CMOS Cameras

A CMOS Sensor is the alternative to a CCD Sensor when it comes to Astrophotography. CMOS Cameras tend to be less expensive than CCD Cameras, and have lately experienced a dramatic surge in technological advancement that has put many of the finer models on a higher footing than their CCD cousins. CMOS Cameras are very similar to CCD Cameras but have certain fundamental differences in design that drastically affect them and establish firm and predictable differences between the two kinds of camera. CMOS Image Sensors can incorporate other circuits on the same chip, eliminating the many separate chips required for a CCD. This also allows additional on-chip features, increasing the efficiency of manufacture and thus lower the sensor's cost.  

Astronomy Video Cameras

If you'd like to have even more fun with your Telescope, consider an Astronomy Video Camera. These awesome tools can broadcast real-time images of deep space objects to a monitor and function as cameras. You could teach a class while watching globular cluster resolve on screen or share the views of Saturn during an outreach program. Perhaps you might like to make a film of a shadow transit on Jupiter or record the day’s solar activity.  Maybe you'd just like to record motion pictures of comets or record a lunar eclipse... the possibilities are endless! Planetary Cameras and Digital Imagers are a wonderful, low-cost way of introducing yourself to Astrophotography. These fascinating tools can be as easy to use as inserting the Eyepiece Camera into the Telescope and turning on the screen! This is one of the coolest ways to share your hobby with others in an easily accessible way and can produce truly breathtaking views that are by their nature preserved for others to share.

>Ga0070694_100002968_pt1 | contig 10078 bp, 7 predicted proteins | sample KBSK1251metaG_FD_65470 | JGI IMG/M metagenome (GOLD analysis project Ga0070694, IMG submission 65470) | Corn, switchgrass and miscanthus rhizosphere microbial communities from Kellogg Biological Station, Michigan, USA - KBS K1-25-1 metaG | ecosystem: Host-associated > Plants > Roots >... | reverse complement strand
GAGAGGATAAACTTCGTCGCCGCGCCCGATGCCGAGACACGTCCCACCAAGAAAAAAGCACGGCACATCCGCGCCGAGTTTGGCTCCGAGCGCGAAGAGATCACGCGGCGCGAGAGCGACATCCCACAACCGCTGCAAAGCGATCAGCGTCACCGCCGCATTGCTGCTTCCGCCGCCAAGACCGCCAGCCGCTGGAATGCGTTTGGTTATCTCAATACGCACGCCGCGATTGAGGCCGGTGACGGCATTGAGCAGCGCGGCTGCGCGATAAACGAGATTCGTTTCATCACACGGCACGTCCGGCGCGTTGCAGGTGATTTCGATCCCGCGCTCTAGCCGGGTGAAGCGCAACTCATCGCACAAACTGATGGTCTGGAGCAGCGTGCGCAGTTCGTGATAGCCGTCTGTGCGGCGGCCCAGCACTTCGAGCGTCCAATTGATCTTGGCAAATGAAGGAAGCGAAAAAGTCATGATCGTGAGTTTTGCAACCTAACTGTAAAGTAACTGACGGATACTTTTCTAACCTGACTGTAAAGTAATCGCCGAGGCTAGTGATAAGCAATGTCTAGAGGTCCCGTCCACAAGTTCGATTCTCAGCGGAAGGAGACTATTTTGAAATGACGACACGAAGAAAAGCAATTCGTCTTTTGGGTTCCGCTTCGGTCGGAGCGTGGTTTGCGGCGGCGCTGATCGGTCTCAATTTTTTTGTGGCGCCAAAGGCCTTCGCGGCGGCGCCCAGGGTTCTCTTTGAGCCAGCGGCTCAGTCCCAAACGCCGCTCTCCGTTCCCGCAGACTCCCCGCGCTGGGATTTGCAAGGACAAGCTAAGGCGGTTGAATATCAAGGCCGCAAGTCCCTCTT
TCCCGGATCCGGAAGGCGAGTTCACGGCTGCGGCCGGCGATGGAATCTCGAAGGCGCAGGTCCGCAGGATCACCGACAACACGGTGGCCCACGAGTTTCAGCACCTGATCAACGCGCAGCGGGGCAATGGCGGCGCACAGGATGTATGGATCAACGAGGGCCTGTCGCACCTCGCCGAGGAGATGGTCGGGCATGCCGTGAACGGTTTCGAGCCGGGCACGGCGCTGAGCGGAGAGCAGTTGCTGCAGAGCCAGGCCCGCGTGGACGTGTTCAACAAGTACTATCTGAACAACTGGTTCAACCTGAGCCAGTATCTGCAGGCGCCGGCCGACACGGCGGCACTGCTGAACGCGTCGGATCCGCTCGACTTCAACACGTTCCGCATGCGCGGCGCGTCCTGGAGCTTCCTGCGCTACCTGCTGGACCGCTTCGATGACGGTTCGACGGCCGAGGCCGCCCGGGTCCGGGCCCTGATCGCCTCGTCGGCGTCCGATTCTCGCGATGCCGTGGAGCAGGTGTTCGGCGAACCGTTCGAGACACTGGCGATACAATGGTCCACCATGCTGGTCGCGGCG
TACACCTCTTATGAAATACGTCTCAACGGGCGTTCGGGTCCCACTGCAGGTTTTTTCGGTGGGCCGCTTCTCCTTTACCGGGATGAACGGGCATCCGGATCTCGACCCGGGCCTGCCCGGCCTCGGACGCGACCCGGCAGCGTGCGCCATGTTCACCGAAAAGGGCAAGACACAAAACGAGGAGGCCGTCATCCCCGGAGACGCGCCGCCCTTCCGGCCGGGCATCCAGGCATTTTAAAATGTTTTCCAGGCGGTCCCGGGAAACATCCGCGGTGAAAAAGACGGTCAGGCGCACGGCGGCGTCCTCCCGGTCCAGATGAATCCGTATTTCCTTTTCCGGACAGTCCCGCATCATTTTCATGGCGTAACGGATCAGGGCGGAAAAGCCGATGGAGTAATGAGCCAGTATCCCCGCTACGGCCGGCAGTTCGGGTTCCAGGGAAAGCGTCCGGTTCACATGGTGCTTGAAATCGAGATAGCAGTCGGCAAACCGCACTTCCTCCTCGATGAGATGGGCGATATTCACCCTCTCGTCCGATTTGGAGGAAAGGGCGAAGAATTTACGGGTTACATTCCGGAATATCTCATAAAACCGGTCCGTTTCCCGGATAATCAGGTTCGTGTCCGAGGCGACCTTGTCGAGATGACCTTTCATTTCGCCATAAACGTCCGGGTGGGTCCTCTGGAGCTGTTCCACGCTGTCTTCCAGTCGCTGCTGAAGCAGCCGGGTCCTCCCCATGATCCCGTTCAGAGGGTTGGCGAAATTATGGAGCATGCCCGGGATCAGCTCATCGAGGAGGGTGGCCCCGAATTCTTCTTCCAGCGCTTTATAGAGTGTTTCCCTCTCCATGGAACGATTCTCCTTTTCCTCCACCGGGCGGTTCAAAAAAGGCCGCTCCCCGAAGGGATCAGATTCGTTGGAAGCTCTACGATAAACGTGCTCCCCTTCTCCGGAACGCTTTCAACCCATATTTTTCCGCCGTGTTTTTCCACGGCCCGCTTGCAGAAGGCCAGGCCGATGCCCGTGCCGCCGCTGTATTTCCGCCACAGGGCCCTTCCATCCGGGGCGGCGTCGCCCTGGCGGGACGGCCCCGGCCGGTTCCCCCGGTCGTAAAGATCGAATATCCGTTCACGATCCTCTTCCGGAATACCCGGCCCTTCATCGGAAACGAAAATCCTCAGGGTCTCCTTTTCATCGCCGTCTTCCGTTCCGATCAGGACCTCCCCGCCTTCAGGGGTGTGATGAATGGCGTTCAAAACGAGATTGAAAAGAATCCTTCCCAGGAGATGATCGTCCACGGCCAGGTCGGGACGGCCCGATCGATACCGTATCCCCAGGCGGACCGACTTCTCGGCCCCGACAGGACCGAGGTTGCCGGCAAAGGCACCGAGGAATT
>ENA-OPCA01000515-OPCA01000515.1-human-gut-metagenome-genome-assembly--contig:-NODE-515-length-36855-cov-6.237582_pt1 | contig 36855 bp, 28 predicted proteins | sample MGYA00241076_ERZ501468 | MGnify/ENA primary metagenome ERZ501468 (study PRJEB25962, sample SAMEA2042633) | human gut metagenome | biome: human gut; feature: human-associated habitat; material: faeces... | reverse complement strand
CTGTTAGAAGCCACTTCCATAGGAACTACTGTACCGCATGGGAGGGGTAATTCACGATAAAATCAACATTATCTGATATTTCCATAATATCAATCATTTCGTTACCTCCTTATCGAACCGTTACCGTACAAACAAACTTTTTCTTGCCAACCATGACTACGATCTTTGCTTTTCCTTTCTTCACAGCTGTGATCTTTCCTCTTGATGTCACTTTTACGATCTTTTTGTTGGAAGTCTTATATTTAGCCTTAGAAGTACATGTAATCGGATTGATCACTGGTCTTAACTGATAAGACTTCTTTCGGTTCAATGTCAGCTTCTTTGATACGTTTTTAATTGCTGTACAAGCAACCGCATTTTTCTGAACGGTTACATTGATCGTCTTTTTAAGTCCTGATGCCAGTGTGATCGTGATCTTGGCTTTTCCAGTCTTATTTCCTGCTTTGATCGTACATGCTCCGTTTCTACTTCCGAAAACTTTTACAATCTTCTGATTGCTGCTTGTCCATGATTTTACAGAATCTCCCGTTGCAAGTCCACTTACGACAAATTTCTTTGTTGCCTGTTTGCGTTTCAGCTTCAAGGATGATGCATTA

FAQs


What telescope camera should I get? How do I choose an astronomy camera?

With so many options, picking a camera that's right for you can be tough. Luckily, we have a guide to help you find the camera that is right for you.

What is the difference between a Color and Monochrome camera?

The simple answer is: color images output images in color, where monochrome cameras output in black and white. Check out our in-depth video to learn the differences between color and monochrome cameras.